When Regulators Become Enablers, Inside Bush’s FDA

Published on counterpunch.org, by EVELYN PRINGLE, July 17, 2007.

2 excerpts: Americans need to stop and consider how many consumers will be killed and injured by dangerous drugs by the time George Bush heads back to Texas at the end of his Presidency, as a direct result of his allowing the interests of the pharmaceutical industry to take control of the FDA.

For nearly 70 years, the common-law tort systems in the individual states have provided a remedy for citizens injured by prescription drugs. However, in one of the most blatant paybacks for political contributions in US history, in January 2006, Bush-appointed officials at the FDA announced that the agency’s approval of a drug and its labeling acts to preempt product liability lawsuits filed by patients against the pharmaceutical giants.

On February 23, 2006, Democratic lawmakers Rep Henry Waxman, of the Committee on Government Reform, and Reps John Dingell and Sherrod Brown of the Committee on Energy and Commerce, sent a letter to the Secretary of Health and Human Services, and voiced their outrage.


“The announcement,” the lawmakers wrote, “provides unfortunate evidence that the Bush Administration is more committed to protecting drug industry profits than to building a sound system for ensuring drug safety.”

“The FDA’s preemption announcement,” the letter said, “is particularly troubling at a time when FDA’s own ability to protect Americans from unsafe drugs has been called into question by a series of cases in which the FDA was slow to warn consumers of significant drug risks.”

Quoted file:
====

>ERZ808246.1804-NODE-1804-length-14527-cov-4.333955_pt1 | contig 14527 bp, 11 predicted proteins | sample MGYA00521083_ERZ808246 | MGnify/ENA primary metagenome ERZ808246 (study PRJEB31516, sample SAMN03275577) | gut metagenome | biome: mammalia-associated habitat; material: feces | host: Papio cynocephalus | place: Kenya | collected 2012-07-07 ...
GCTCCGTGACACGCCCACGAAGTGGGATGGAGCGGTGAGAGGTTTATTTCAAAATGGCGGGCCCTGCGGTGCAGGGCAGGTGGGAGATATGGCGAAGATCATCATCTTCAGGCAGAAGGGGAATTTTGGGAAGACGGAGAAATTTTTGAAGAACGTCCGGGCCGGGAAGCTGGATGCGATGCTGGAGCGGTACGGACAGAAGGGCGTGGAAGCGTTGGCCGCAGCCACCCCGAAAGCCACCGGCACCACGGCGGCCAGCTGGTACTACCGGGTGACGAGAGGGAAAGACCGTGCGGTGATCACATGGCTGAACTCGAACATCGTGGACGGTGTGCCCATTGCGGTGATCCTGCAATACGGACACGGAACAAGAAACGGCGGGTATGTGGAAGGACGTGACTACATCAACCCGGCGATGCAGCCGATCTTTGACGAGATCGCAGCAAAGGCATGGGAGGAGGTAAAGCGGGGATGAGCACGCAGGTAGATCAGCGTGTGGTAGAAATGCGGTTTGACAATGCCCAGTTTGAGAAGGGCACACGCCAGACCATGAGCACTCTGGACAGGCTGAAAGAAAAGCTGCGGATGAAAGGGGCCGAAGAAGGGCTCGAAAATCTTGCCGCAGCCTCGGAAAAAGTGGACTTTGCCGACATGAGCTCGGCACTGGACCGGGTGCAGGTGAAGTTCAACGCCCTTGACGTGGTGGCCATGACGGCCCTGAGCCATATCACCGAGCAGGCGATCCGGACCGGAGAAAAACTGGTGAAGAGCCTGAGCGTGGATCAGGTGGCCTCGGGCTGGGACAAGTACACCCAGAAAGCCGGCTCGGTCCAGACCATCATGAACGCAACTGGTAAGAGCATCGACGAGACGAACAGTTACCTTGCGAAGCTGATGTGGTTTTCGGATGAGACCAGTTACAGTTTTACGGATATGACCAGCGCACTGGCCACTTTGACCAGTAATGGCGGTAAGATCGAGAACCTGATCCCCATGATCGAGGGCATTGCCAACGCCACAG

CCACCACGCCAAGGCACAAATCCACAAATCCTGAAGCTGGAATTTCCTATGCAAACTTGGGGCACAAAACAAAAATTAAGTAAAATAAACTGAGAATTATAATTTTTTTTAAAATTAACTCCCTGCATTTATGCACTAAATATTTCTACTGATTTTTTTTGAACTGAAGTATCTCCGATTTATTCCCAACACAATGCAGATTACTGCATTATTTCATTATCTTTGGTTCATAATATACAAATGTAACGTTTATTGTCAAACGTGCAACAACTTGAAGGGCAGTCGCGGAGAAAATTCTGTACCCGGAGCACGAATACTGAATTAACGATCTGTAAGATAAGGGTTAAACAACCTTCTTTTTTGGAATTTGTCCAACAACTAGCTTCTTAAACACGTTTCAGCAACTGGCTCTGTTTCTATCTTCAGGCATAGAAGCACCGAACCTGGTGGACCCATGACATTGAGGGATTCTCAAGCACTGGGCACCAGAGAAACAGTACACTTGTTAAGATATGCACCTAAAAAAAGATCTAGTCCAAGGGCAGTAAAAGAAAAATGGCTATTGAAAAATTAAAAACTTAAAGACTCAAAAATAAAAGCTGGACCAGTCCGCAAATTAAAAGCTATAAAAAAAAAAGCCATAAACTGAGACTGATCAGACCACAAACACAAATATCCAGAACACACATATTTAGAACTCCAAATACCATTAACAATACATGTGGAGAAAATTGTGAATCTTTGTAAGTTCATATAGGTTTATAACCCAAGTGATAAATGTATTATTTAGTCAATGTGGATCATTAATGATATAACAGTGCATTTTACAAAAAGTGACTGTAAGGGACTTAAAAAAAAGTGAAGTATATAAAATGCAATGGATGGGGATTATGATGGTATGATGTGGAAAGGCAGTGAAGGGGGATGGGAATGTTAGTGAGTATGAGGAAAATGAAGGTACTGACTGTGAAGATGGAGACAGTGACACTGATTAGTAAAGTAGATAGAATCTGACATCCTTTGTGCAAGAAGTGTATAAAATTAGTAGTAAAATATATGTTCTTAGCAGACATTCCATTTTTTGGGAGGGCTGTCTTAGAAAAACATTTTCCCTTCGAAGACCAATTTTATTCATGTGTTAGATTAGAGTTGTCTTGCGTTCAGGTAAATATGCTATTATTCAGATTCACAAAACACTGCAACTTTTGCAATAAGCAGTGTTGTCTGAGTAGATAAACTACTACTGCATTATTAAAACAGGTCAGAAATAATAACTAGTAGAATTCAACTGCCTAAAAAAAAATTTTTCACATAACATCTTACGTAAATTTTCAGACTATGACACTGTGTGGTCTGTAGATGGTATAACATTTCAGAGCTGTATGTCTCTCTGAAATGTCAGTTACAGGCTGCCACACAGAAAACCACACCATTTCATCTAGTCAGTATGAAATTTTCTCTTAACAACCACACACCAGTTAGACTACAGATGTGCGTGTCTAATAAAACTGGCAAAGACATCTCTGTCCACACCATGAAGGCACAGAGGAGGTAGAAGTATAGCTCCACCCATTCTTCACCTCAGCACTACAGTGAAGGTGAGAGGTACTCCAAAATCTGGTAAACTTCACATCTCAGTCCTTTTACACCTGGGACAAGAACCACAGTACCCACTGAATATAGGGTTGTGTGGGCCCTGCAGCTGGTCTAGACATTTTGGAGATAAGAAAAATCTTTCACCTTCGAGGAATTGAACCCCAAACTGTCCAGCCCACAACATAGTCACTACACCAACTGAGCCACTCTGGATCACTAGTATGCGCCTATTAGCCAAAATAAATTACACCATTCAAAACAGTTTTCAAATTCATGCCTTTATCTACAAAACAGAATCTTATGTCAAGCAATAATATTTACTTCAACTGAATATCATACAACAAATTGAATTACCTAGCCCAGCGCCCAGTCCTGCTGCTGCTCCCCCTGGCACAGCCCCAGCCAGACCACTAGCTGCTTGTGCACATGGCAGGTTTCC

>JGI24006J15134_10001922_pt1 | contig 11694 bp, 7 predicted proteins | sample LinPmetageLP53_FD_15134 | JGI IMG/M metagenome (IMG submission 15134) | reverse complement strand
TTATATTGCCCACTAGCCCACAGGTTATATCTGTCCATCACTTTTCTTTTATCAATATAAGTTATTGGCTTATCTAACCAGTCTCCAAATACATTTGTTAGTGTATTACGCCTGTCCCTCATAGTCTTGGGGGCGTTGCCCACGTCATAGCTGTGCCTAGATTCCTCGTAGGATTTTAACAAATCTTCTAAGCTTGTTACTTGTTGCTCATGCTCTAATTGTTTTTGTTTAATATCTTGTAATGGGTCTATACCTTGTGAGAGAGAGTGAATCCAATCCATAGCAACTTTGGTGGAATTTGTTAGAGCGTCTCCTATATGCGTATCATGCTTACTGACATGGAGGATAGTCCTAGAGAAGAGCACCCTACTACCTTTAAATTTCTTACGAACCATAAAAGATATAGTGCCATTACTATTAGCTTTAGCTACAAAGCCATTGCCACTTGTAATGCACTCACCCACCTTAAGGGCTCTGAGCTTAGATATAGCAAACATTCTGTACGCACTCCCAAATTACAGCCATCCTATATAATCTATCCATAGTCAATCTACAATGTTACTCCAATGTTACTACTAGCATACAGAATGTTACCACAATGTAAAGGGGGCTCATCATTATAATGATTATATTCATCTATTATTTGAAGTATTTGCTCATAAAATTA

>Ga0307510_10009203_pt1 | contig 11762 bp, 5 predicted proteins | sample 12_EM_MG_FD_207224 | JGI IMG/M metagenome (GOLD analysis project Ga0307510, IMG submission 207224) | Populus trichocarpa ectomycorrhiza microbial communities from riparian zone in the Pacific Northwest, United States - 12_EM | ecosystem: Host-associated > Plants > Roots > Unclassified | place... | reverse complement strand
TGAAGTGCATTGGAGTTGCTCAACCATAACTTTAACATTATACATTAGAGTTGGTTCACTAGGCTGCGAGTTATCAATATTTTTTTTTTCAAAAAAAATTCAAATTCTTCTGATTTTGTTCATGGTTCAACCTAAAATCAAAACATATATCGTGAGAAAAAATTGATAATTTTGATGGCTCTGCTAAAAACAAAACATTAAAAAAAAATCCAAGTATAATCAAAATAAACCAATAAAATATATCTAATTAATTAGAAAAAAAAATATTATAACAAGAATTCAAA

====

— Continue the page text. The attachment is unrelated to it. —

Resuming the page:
The new rules went into effect on June 30, 2006, and preemption is now being used in litigation all over the country in an attempt to dismiss lawsuits filed by private citizens against drug companies …

… In the Times, Mr Harris noted that Vermont officials reported that drug company payments to Vermont psychiatrists more than doubled last year, from an average of $20,835 in 2005, up to $45,692 in 2006, and that antipsychotics were among the largest expenses for the Vermont Medicaid program.

He also reported a similar pattern in Minnesota where psychiatrists earned the most money,with payments ranging from $51 to $689,000, and the psychiatrists who took the most money from the makers of antipsychotics prescribed the drugs to children most often.

The atypical antipsychotic makers are currently under investigation by congressional committees and federal and state law enforcement agencies for defrauding public health care programs by marketing the drugs off-label to kids as young as toddlers, as well as elderly citizens in nursinghomes, and causing serious injury and death to many patients.

However, Lilly recently purchased a new insurance policy of sorts to keep federal regulators at bay, in hiring Alex Azar II, the former Deputy Secretary of the US Health and Human Services Department, who quit his government job in February 2007 and became a senior vice presidentat Lilly in May 2007.

According to Lilly’s press release, Mr Azar formerly supervised all operations at the HHS, and one of the agencies under his direction was the FDA.

When considering the tens of thousands of lawsuits that have been filed by plaintiffs injured by the new antipsychotics, a favorable ruling on preemption could be worth billions of dollars to the drug makers.

Persons seeking legal advice regarding Avandia can contact the Baum Hedlund Law Firm at: (800) 827-0087, website: Baum Hedlund. (full long text).

Evelyn Pringle is an investigative journalist.

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